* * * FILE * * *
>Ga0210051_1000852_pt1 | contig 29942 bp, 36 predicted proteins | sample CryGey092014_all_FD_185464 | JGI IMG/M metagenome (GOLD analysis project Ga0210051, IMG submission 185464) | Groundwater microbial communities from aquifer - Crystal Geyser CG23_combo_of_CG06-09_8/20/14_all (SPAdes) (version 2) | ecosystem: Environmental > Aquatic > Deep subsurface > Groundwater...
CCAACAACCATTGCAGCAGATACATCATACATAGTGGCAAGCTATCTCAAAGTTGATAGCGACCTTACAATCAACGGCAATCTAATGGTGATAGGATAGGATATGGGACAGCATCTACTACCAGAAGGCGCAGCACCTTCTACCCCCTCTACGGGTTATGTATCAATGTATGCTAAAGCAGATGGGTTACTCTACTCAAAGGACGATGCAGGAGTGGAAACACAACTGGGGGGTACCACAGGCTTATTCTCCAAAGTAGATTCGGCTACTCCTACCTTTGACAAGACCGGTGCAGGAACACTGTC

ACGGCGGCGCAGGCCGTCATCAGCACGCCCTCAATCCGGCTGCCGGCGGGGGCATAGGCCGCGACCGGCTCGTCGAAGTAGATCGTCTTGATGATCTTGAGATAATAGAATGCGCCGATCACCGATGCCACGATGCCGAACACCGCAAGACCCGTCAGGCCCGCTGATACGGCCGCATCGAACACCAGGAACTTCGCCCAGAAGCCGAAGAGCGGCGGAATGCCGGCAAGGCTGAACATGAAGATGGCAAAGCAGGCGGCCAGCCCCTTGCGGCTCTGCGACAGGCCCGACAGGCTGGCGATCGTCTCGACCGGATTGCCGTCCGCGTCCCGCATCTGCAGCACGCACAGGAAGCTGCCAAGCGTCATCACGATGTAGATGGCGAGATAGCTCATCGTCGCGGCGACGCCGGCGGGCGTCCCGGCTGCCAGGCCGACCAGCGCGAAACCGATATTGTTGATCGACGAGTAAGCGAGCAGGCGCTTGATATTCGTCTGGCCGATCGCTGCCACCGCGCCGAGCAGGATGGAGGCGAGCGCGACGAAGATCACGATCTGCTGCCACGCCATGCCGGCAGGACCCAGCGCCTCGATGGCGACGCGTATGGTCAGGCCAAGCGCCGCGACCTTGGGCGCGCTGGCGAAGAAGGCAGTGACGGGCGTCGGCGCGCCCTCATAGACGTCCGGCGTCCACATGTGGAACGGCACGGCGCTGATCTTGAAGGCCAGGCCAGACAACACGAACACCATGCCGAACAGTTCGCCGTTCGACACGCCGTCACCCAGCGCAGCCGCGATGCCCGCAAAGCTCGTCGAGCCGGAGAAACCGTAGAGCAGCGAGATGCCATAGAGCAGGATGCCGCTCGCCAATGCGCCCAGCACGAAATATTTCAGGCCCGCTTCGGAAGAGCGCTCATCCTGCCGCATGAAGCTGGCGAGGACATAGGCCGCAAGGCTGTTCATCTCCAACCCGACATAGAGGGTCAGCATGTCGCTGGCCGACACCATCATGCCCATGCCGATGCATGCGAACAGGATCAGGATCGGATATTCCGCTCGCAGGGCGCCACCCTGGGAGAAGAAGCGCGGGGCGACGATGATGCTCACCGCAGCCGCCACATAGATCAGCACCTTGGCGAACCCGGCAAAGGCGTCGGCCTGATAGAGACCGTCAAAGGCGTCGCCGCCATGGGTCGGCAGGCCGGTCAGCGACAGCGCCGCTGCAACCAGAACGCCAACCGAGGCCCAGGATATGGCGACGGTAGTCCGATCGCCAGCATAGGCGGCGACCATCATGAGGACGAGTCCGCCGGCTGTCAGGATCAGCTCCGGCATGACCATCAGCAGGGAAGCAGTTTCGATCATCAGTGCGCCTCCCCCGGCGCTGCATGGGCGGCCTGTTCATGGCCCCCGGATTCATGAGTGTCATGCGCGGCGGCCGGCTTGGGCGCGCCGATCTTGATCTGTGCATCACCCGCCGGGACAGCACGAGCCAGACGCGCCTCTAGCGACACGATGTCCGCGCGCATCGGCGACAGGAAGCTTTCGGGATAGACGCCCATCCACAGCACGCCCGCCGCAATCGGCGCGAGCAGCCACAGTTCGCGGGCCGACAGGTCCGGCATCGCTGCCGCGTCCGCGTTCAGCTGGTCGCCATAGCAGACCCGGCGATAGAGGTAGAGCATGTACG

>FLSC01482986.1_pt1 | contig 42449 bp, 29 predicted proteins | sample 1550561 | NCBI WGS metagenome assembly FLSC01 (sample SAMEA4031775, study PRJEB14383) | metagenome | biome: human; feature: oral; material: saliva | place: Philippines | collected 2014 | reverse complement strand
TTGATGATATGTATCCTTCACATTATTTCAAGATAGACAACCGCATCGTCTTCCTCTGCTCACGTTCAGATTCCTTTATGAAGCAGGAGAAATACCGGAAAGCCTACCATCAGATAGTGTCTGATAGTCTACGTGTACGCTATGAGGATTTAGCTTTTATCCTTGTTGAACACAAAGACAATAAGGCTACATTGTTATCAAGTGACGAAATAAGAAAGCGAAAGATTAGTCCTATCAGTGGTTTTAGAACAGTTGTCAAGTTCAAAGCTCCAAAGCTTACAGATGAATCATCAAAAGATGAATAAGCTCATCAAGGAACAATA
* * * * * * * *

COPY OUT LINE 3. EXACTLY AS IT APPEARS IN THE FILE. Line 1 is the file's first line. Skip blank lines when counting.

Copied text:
ACGGCGGCGCAGGCCGTCATCAGCACGCCCTCAATCCGGCTGCCGGCGGGGGCATAGGCCGCGACCGGCTCGTCGAAGTAGATCGTCTTGATGATCTTGAGATAATAGAATGCGCCGATCACCGATGCCACGATGCCGAACACCGCAAGACCCGTCAGGCCCGCTGATACGGCCGCATCGAACACCAGGAACTTCGCCCAGAAGCCGAAGAGCGGCGGAATGCCGGCAAGGCTGAACATGAAGATGGCAAAGCAGGCGGCCAGCCCCTTGCGGCTCTGCGACAGGCCCGACAGGCTGGCGATCGTCTCGACCGGATTGCCGTCCGCGTCCCGCATCTGCAGCACGCACAGGAAGCTGCCAAGCGTCATCACGATGTAGATGGCGAGATAGCTCATCGTCGCGGCGACGCCGGCGGGCGTCCCGGCTGCCAGGCCGACCAGCGCGAAACCGATATTGTTGATCGACGAGTAAGCGAGCAGGCGCTTGATATTCGTCTGGCCGATCGCTGCCACCGCGCCGAGCAGGATGGAGGCGAGCGCGACGAAGATCACGATCTGCTGCCACGCCATGCCGGCAGGACCCAGCGCCTCGATGGCGACGCGTATGGTCAGGCCAAGCGCCGCGACCTTGGGCGCGCTGGCGAAGAAGGCAGTGACGGGCGTCGGCGCGCCCTCATAGACGTCCGGCGTCCACATGTGGAACGGCACGGCGCTGATCTTGAAGGCCAGGCCAGACAACACGAACACCATGCCGAACAGTTCGCCGTTCGACACGCCGTCACCCAGCGCAGCCGCGATGCCCGCAAAGCTCGTCGAGCCGGAGAAACCGTAGAGCAGCGAGATGCCATAGAGCAGGATGCCGCTCGCCAATGCGCCCAGCACGAAATATTTCAGGCCCGCTTCGGAAGAGCGCTCATCCTGCCGCATGAAGCTGGCGAGGACATAGGCCGCAAGGCTGTTCATCTCCAACCCGACATAGAGGGTCAGCATGTCGCTGGCCGACACCATCATGCCCATGCCGATGCATGCGAACAGGATCAGGATCGGATATTCCGCTCGCAGGGCGCCACCCTGGGAGAAGAAGCGCGGGGCGACGATGATGCTCACCGCAGCCGCCACATAGATCAGCACCTTGGCGAACCCGGCAAAGGCGTCGGCCTGATAGAGACCGTCAAAGGCGTCGCCGCCATGGGTCGGCAGGCCGGTCAGCGACAGCGCCGCTGCAACCAGAACGCCAACCGAGGCCCAGGATATGGCGACGGTAGTCCGATCGCCAGCATAGGCGGCGACCATCATGAGGACGAGTCCGCCGGCTGTCAGGATCAGCTCCGGCATGACCATCAGCAGGGAAGCAGTTTCGATCATCAGTGCGCCTCCCCCGGCGCTGCATGGGCGGCCTGTTCATGGCCCCCGGATTCATGAGTGTCATGCGCGGCGGCCGGCTTGGGCGCGCCGATCTTGATCTGTGCATCACCCGCCGGGACAGCACGAGCCAGACGCGCCTCTAGCGACACGATGTCCGCGCGCATCGGCGACAGGAAGCTTTCGGGATAGACGCCCATCCACAGCACGCCCGCCGCAATCGGCGCGAGCAGCCACAGTTCGCGGGCCGACAGGTCCGGCATCGCTGCCGCGTCCGCGTTCAGCTGGTCGCCATAGCAGACCCGGCGATAGAGGTAGAGCATGTACG